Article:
I wish I had been in the military. I could have been in but I didn’t go in when I could have. I was against Vietnam. I learned quagmire — the word — from Walter Lippmann in Newsweek. ‘Nam was a quagmire, Lippmann wrote.
I think I can take orders, and I don’t generally sass people, and I’ve never argued with cops or umpires.
Some of my high school classmates went into the service. Some are on the war memorial on Green Road. By and large, these guys weren’t in the college-prep classes.
One high school friend went to Annapolis, though. He eventually became acting head of the FBI in Cleveland. I visited him in his office overlooking Lake Erie, and we brainstormed on ways to thwart terrorists. I didn’t have much to contribute.
When I was about 10, I sent away to the Air Force Academy for photos, and the academy mailed me an application. That was exciting.
I was mistaken for a military man just once, when I represented the Armed Forces at a sign-review meeting at city hall. The Armed Forces rented stores from my family. A sign-review board member said, “You walk like a military man.”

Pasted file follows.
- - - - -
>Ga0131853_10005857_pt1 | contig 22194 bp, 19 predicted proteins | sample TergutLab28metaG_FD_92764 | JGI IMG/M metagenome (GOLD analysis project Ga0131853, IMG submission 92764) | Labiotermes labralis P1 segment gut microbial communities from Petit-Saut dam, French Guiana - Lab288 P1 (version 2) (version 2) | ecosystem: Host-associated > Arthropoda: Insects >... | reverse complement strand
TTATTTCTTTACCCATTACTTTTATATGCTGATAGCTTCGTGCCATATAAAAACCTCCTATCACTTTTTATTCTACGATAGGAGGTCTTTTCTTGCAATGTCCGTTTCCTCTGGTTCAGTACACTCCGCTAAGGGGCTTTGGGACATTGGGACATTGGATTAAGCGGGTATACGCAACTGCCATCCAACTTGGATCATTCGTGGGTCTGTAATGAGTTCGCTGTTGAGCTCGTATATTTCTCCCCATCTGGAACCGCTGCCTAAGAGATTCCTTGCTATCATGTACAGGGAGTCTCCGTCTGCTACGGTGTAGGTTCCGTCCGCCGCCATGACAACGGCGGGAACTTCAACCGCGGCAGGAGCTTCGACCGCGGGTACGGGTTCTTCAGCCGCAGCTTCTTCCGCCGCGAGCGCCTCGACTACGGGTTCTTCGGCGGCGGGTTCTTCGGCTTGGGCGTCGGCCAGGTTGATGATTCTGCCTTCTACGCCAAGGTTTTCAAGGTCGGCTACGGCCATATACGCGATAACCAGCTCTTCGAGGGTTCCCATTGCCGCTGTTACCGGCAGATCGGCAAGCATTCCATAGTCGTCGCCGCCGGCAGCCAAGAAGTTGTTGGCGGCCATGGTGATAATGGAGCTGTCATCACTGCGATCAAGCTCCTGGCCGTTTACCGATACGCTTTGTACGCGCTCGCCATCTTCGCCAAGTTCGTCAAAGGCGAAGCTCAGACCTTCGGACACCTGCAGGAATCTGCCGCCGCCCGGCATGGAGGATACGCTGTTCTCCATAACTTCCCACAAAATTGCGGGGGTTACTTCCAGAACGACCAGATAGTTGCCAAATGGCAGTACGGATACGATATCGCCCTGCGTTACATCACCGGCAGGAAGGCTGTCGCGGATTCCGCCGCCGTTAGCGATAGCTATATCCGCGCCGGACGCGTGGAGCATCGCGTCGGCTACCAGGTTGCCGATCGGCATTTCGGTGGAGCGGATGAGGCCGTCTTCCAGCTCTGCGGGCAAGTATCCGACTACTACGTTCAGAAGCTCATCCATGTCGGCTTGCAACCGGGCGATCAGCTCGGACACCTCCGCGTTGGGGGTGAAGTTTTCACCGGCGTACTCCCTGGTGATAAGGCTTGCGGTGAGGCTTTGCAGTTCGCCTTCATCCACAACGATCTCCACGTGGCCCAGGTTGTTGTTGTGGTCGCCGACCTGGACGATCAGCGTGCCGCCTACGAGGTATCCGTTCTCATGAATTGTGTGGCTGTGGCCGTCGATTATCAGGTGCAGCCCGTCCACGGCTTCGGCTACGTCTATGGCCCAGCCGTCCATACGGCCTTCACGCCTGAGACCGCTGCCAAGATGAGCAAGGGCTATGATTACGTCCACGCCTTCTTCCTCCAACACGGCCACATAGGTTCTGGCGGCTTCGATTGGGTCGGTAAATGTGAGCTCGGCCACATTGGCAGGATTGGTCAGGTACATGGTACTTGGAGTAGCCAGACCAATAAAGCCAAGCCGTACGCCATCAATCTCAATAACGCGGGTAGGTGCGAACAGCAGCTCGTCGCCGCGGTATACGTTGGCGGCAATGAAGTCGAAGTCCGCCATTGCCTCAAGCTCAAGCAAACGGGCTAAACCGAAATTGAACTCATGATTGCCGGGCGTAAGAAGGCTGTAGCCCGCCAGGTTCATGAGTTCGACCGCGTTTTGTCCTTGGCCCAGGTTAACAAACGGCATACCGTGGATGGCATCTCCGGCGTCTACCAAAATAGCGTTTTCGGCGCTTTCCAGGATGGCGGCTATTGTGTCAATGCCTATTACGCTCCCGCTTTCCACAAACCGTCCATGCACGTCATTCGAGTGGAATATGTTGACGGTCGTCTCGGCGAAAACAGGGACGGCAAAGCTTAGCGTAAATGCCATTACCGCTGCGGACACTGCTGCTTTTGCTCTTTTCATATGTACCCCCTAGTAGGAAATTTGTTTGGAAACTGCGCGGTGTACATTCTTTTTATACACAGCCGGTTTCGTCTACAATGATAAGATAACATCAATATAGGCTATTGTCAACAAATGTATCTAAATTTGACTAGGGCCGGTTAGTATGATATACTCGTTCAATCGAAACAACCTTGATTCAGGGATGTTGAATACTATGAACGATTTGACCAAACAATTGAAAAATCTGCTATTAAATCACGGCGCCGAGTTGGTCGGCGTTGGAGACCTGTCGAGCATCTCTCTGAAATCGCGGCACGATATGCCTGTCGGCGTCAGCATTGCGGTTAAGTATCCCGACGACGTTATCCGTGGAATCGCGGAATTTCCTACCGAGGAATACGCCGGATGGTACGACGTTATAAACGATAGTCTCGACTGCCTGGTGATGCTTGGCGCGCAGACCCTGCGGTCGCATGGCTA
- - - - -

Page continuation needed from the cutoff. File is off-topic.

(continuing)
Aten-hut! Thank you.
The Armed Forces recruiting center contained the four major branches: Army, Navy, Marine and Air Force. The Army turned its basement area into a gym with punching bags and a Nautilus.
In 2008 the recruiters moved out; they went across the street to a newer building, and left us with three ratty sofas, a rusty Nautilus, barbells, a mini-trampoline, and a punching bag. And that wasn’t the half of it.
I wrote to the Army Corps of Engineers, Louisville, Kentucky, re U.S. lease W912QRM504000025:
There is 40 years’ worth of junk in the basement: 27 chairs, a punching bag, American flag, scrap shelving, metal framing, boxes of Army of One promotional material, two bikes, six pieces of Nautilus-like weight equipment, barbells, a mini-trampoline . . .
A 1970s stereo system, file cabinet, and a lot of assorted paperwork, of which I’ve enclosed an invoice from 1991, just to give you a flavor for what’s down there.
The government paid for the hauling. That was my last dealing with the military. “Sgt. Stratton” never happened. Nor did “Private Stratton.” I feel a little guilty about that. (I know, typical ex-hippie revisionist thinking.)
Clevelanders, go to “Hava Nagila (The Movie)” 7:30 p.m. tonight (July 17) at the art museum, Gartner Aud. You won’t regret it. Terrific archival footage. You don’t need to be Jewish or a klezmer nut to enjoy it. Helps, but not essential. Features Harry Belafonte.